These figures are taken from details of the tram-trains in Sheffield.

The two trains are very similar in some respects, but the tram-train is heavier with a full load of passengers.

I certainly can see no reason, why the Class 399 tram-train won’t perform as well as the lass 143 train, but with a bigger and heavier load of passengers.

But one important factor should be born in mind.

The German cousins of the Class 399 tram-trains are used in Karlsruhe, where they easily climb out of the city into the surrounding hills.

A trip up the valleys to Aberdate, Merthyr Tydfil or Treherbert could be no more difficult, once the electrification is in place.

Conclusion

I can see other cities and tram networks around the UK, Europe and the wider world developing urban transport networks around these Stadler tram-trains.

UK cities for their deployment must include Manchester and Sheffield.

July 25, 2019 Posted by | Transport | , , | 4 Comments

42 Technology To Showcase Adaptable Carriage On Innovation Hub Train

The title of this post is the same as that of this article on Cambridge Network,

This page on the 42 Technology web site, is the original press release.

These are the first two paragraphs.

42 Technology has installed its innovative Adaptable Carriage seating system into a real train carriage for the first time as part of its Innovate UK ‘First of a Kind’ project.

The system has been installed on Porterbrook’s Innovation Hub which will be launched next week at Rail Live 2019 (19-20 June) at Quinton Rail Technology Centre, the dedicated rail testing and trialling site near Stratford-upon-Avon.

Porterbrook’s Innovation Hub is a Class 319 train, that is made available for innovators.

Like 42 Technology, an innovator might have ideas for how to design the inside of a train, or someone might want to run an innovative freight service and wants to design the containers.

At the lowest level, the Innovation Hub, gives innovators, the chance to see inside a real train.

This article on the BBC is entitled Pacer trains ‘could be used as village halls’.

Surely, the leasing companies, who own these trains should park one at a convenient site and allow interested parties and the wider public to look at it.

Who knows what will happen? There are some crazy people with even crazier ideas out there! But successful innovation is liberally sprinkled with people, who were three-quarters of the way to the funny farm.

 

June 13, 2019 Posted by | Transport | , , , | Leave a comment

Fact Or Fiction On The Gospel Oak To Barking Line

I just took a short ride between Harringay Green Lanes and Gospel Oak stations.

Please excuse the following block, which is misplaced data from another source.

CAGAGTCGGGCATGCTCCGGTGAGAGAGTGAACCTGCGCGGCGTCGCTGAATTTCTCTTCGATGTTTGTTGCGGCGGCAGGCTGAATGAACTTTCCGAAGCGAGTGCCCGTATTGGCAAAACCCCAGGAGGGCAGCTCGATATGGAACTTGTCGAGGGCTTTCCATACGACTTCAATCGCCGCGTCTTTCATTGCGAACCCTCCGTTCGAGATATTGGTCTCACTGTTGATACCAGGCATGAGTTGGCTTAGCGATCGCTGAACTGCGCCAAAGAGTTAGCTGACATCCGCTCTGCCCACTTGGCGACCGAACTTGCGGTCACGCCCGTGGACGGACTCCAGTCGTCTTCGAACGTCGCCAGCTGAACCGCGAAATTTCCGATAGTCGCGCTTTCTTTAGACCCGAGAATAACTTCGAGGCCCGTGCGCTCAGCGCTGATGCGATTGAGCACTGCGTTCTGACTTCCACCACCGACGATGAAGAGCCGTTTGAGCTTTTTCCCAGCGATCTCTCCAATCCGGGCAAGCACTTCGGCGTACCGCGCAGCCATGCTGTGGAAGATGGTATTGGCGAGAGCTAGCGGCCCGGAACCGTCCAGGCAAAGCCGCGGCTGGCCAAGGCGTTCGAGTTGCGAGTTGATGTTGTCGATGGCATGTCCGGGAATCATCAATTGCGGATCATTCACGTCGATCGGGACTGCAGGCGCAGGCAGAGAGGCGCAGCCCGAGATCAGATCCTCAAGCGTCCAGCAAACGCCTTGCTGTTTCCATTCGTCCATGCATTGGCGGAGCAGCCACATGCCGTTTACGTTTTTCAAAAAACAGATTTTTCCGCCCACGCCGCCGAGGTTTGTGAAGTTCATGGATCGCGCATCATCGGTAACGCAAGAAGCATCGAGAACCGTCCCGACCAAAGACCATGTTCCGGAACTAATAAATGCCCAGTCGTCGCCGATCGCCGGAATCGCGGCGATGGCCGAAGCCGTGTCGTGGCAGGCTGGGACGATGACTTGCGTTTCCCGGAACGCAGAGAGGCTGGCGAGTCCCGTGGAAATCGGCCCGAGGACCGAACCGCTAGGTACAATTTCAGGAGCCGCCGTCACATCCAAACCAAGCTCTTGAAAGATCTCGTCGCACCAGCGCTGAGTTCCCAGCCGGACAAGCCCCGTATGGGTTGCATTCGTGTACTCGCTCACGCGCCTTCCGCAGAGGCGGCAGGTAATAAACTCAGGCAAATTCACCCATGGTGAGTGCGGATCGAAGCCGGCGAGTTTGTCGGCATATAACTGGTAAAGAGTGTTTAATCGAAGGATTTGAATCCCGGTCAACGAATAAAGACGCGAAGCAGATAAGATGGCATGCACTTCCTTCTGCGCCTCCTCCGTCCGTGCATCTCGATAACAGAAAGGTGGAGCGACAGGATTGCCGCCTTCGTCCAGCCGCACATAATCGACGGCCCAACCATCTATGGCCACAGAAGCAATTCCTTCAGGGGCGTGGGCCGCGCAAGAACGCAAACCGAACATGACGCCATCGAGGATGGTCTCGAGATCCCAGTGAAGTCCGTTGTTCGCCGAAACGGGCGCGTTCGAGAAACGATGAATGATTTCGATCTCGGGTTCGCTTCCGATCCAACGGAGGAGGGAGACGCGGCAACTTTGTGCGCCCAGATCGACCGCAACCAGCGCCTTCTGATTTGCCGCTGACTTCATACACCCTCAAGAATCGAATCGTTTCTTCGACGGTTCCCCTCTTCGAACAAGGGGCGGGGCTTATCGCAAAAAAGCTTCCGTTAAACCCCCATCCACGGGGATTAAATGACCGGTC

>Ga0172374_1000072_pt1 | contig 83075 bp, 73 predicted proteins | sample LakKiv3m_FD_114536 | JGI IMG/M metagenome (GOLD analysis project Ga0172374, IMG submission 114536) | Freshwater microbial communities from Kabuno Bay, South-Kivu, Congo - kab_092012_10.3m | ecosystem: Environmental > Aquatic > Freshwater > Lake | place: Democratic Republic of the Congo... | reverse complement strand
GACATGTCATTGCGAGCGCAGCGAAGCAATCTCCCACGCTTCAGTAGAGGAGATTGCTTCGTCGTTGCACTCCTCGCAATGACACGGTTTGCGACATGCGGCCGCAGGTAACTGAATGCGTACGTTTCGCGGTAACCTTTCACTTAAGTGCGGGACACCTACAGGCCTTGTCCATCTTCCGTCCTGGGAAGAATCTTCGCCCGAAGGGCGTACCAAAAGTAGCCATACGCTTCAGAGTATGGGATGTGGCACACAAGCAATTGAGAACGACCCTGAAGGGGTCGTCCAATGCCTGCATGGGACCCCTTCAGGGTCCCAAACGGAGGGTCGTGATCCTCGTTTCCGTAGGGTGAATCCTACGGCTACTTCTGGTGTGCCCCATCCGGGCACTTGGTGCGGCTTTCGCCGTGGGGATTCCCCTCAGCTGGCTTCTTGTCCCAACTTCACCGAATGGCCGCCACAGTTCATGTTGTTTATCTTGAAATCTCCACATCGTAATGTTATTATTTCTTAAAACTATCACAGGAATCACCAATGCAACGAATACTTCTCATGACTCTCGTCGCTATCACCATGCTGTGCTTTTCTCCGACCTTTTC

At Harringay Green Lanes station, this was shown on the station display.

Saturday 16th to Sunday 22nd trains will be 30 minute intervals.

At Gospel  Oak station, this was shown on the station display.

Saturday 16th to Sunday 22nd trains will be 30 minute intervals.

I was also given a leaflet, which said.

Trains will run about every 30 minutes on weekdays, calling at all stations.

It also said that there will be service changes at weekend and on public holidays.

So what does the National Rail on-line timetable say?

  • Monday, March 18th – 2 trains per hour (tph)
  • Saturday, March 23rd – 4 tph
  • Sunday, March 24th – 4 tph
  • Monday, March 25th – 4 tph

I don’t believe it!

For four tph, that means they have to find three extra trains. Are they Class 710 trains or have they borrowed some surplus Pacers from Northern?

March 15, 2019 Posted by | Transport | , , | Leave a comment

A Side-Effect Of Northern’s Plan To Use Class 769 Trains Across Manchester

It would appear that Northern will use some Class 769 trains on routes across Manchester’s electrified core to connect two lines without electrification.

I think that one route could be to connect Clitheroe on the Ribble Valley Line to Buxton on the Buxton Line.

These two branches could be connected by an electrified line between Hazel Grove and Bolton stations, outside of which they’d generate their own power using on-board diesel alternators.

Pacers, Class 150 trains or Class 156 trains currently work the two lines without electrification, but if it was designed to create a North-South cross-Manchester service, Class 769 trains could easily handle the extended route.

Northern have around a hundred Pacers and have pledged to remove all of them from service. Probably, most will go to the scrapyard, but some might end up with enthusiasts or masochists, or in strange export markets.

  • A 75 mph two-car train like a Class 150/156 train or a Pacer would be replaced with a 90 mph four-car train. Which must speed up and improve the service.
  • Capacity would be increased by at least one car in each replacement train.